These articles may be of assistance:The Bhikkhus' Rules: FAQs by Bhikkhu AriyesakoQ.1: Why does a monk wear the robe? Why do some wear brown robes and others wear yellowish brown?
A: The Lord Buddha gave this reflection about why a monk wears a robe:
Properly considering the robe, I use it: simply to ward off cold, to ward off heat, to ward off the touch of flies, mosquitoes, simply for the purpose of covering the parts of the body which cause shame.
In the Lord Buddha's time, 2,500 years ago, clothing was made without complex machinery. (Although simple 'sewing-frames' are mentioned in the texts, which the monks would have used at robe-making - Ka.thina - time.) So the pattern of the robe is very simple and designed so that it can be made up out of patches of cloth, for discarded rags were often used after washing and dyeing. This 'yellow robe' is considered the banner of the arahant and emblem of Buddhism. For the ordinary Theravaadin bhikkhu it is a privilege to be able to wear this robe, continuing the tradition and practising to be worthy of it. There are rules as to the robes' size, colour, how they are sewn, type of cloth used, etc., and how bhikkhus can acquire them.
The colour of the robes depends on the dye used. Until very recently, this would have been natural vegetable dye found in the jungle from roots or trees. (In NE Thailand, for example, we used the heartwood of the jack-fruit tree.) Nowadays chemical dyes are more used and sometimes give that more vivid orange colour that one sees in Bangkok. The colour white is used by Buddhist devotees to show their commitment to keeping the Precepts -- usually the Eight Precepts -- on Observance Days. (White robes are also worn by the anagarika, or postulant before he becomes a monk.)http://www.budsas.org/ebud/ebsut042.htm Clothing – the Robe
The basic clothing that the Buddha originally suggested for a bhikkhu was made from discarded cloth ('rags') sewn together and dyed. After sewing the pieces together, they were just large rectangular pieces of cloth worn wraparound style. In the beginning, it seems that there were two robes: a sarong skirt-like robe (antaravaasaka) tied with a belt, and a robe to cover the upper part of the body (uttaraasa"nga). When the cold weather required more protection, the Buddha allowed a third robe, which was a double-thickness outer robe (sa"nghaa.ti).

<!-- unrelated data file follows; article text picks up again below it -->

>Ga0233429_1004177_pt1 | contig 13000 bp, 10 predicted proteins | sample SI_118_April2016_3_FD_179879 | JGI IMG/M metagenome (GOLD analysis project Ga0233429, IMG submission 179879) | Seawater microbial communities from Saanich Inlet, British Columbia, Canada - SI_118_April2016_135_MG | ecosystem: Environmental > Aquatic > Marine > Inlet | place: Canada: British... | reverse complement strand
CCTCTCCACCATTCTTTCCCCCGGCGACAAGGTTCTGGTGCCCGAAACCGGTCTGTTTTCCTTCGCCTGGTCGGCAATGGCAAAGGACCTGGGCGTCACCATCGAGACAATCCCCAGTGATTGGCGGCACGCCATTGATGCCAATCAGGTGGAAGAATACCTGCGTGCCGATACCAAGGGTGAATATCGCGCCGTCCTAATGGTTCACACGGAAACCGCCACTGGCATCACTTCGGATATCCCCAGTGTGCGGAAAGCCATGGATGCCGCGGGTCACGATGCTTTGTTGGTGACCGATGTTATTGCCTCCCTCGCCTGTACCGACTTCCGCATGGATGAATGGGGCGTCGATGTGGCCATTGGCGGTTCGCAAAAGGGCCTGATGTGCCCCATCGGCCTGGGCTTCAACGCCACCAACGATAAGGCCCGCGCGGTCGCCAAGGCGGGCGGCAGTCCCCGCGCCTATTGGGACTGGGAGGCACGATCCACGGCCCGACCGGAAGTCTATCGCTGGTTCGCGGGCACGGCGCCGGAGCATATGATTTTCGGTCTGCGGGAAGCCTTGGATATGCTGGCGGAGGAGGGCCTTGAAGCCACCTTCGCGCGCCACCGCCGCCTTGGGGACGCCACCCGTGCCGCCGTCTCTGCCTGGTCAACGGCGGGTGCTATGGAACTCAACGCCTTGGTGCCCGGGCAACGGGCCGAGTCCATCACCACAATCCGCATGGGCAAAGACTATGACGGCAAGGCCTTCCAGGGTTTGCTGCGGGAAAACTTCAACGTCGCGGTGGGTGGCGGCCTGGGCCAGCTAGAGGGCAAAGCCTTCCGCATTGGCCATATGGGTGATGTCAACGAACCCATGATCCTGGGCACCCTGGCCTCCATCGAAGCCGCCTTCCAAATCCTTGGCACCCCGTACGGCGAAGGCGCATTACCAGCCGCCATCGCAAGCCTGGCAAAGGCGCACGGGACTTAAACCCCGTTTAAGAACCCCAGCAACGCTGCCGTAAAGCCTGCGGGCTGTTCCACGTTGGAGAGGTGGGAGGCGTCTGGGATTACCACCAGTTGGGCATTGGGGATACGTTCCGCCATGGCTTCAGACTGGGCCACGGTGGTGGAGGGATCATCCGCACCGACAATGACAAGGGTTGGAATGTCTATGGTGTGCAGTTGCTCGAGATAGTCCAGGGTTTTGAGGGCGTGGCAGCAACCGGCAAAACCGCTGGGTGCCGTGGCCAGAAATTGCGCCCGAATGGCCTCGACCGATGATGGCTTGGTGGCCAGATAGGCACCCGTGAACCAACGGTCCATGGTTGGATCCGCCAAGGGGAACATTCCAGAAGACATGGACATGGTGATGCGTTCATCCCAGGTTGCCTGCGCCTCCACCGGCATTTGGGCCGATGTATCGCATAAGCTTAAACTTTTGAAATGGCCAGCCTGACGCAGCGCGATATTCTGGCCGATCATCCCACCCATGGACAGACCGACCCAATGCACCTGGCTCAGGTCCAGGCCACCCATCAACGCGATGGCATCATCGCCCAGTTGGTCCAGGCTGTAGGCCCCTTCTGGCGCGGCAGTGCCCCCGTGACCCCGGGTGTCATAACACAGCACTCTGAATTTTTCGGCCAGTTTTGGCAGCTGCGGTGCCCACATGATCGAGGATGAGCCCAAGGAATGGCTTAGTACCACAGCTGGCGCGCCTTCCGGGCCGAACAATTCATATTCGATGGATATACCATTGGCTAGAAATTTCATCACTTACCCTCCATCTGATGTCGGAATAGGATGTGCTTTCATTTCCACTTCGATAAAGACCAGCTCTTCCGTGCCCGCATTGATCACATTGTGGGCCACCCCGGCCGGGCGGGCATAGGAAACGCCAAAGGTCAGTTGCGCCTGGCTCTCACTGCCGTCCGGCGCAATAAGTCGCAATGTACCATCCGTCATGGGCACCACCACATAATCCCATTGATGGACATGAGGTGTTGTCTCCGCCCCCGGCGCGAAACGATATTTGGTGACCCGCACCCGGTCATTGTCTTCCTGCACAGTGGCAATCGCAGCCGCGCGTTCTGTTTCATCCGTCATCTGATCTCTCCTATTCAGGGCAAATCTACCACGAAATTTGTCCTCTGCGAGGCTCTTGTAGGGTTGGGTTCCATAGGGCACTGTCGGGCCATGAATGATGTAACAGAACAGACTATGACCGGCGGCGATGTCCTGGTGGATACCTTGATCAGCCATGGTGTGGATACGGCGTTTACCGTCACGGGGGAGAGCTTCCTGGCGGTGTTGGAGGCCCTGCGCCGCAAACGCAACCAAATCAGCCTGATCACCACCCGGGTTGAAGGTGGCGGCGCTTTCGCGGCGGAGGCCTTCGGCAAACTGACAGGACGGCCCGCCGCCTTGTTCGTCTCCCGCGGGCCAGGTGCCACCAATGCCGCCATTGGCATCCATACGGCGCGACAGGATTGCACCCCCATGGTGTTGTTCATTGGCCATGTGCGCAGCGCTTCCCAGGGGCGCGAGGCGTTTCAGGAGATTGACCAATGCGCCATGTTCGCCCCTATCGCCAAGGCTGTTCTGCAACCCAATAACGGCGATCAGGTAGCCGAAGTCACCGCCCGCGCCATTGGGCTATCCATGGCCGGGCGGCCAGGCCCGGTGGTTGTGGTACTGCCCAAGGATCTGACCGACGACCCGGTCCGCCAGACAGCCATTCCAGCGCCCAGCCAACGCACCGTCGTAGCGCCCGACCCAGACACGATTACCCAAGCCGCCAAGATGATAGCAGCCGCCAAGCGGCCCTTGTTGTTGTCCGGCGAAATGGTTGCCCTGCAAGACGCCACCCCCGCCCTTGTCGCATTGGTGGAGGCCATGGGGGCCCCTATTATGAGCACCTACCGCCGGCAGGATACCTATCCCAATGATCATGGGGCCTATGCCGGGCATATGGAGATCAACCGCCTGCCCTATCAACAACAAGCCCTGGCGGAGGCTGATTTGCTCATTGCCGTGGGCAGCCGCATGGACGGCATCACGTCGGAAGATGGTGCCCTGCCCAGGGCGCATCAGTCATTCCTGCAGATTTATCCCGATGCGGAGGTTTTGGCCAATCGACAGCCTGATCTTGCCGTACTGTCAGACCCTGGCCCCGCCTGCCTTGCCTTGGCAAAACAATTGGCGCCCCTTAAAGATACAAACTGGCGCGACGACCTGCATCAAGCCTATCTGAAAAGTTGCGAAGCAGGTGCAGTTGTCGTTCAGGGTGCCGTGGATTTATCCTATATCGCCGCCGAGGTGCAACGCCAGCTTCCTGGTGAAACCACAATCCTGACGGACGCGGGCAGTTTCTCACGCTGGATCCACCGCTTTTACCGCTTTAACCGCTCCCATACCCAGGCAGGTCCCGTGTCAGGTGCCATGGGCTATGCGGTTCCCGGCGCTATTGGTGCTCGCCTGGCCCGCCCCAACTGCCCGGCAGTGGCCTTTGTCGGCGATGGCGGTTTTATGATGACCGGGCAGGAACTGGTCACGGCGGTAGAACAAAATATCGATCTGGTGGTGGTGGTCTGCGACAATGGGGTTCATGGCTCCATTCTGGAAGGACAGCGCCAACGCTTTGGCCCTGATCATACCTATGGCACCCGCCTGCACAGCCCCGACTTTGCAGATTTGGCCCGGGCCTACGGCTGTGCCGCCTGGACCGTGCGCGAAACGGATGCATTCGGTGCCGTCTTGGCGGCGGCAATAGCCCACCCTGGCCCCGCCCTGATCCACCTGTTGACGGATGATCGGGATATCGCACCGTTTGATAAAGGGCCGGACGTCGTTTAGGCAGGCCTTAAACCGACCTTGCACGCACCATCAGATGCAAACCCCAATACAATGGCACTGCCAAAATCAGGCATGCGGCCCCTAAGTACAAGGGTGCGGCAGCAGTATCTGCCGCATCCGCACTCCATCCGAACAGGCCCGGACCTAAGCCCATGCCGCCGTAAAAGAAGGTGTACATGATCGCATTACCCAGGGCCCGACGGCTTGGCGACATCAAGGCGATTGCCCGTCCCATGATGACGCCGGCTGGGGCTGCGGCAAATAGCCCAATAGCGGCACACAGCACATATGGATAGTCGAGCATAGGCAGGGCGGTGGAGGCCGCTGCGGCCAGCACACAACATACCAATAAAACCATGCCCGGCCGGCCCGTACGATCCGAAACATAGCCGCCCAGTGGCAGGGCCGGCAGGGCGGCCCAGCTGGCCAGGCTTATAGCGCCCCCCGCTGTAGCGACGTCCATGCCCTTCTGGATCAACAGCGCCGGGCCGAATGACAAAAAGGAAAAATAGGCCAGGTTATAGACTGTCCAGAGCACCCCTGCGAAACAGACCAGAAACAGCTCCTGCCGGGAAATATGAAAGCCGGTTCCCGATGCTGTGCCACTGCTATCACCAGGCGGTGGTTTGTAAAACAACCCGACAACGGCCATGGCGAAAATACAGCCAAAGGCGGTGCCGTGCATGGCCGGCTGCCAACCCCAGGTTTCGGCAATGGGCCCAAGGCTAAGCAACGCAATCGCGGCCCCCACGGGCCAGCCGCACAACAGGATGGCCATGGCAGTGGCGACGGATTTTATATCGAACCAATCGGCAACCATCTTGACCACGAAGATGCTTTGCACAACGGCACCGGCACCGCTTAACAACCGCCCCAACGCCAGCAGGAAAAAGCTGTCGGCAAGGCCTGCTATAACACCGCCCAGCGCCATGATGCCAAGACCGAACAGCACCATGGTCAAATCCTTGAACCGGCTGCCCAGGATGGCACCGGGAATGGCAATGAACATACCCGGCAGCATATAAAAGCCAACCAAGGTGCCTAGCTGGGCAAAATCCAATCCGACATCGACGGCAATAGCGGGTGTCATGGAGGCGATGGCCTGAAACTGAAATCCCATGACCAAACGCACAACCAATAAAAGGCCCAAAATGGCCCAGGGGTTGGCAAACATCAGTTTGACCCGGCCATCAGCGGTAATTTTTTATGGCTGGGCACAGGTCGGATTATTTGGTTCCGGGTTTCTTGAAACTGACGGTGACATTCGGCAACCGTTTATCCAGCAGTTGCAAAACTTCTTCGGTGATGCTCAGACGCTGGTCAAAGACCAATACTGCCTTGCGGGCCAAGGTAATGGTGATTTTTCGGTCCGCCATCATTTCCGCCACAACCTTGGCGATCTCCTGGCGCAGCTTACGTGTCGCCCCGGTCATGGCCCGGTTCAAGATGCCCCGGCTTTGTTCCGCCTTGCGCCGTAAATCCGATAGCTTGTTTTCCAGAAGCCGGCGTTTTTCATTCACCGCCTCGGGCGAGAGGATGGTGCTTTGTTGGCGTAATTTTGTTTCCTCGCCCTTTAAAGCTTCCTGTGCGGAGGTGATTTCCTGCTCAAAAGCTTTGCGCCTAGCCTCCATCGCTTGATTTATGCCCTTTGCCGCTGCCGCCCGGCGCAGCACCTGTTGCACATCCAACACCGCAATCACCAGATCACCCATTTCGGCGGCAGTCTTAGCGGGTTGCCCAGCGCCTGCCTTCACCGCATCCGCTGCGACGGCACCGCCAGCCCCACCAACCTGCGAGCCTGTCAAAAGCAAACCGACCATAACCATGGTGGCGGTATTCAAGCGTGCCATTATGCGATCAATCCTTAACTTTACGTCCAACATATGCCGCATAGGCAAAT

Some rules limit the size of robes because cloth in India in those days was expensive due to the simple methods of spinning and weaving. Also, so that the robe would not be worth stealing, the cloth always had to be cut into panels that were then sewn together based on the design of paddy fields seen from a mountain:
After having received an offering of white cloth and having properly cut and sewn the panels together, the bhikkhu must dye it to produce the 'yellow robe.' Traditionally, vegetable dyes were used in this process. Different plants and woods when boiled up will produce slightly different shades of dye color — the Paali text calls the standard color kaasaaya or kaasaava, translated as 'dun-colored dye-water' — so there is some variety. When bhikkhus from different communities come together, their different shades of 'yellow'-dyed robes makes this very noticeable. (The destruction of the South East Asian forests has led to chemical dyes being used more frequently, so that cloth offered nowadays is often pre-dyed and brighter in color.)
Slightly varied styles of wearing the traditional set of three robes have developed over the years in different countries. But basically, the rectangular shaped robe is put around the body and the two vertical edges are folded or rolled together. Then either it is tucked in and secured with a belt (for the skirt-robe) or, for the larger outer robes, the edge is 'thrown' or flicked over the left shoulder and pinched under the left arm so that it will not slip off. There are various techniques for this. (It needs some practice!)
In the Lord Buddha's time, it was a sign of respect to bare one's right shoulder. Therefore when in the monastery the bhikkhu will normally wear his outer robe with the right shoulder visible. On leaving the monastery for inhabited areas he must cover both shoulders.
In addition to this required set of the 'triple robe,' which every bhikkhu must have and look after, there are extra cloths that can be used occasionally.http://www.accesstoinsight.org/lib/auth ... l#clothing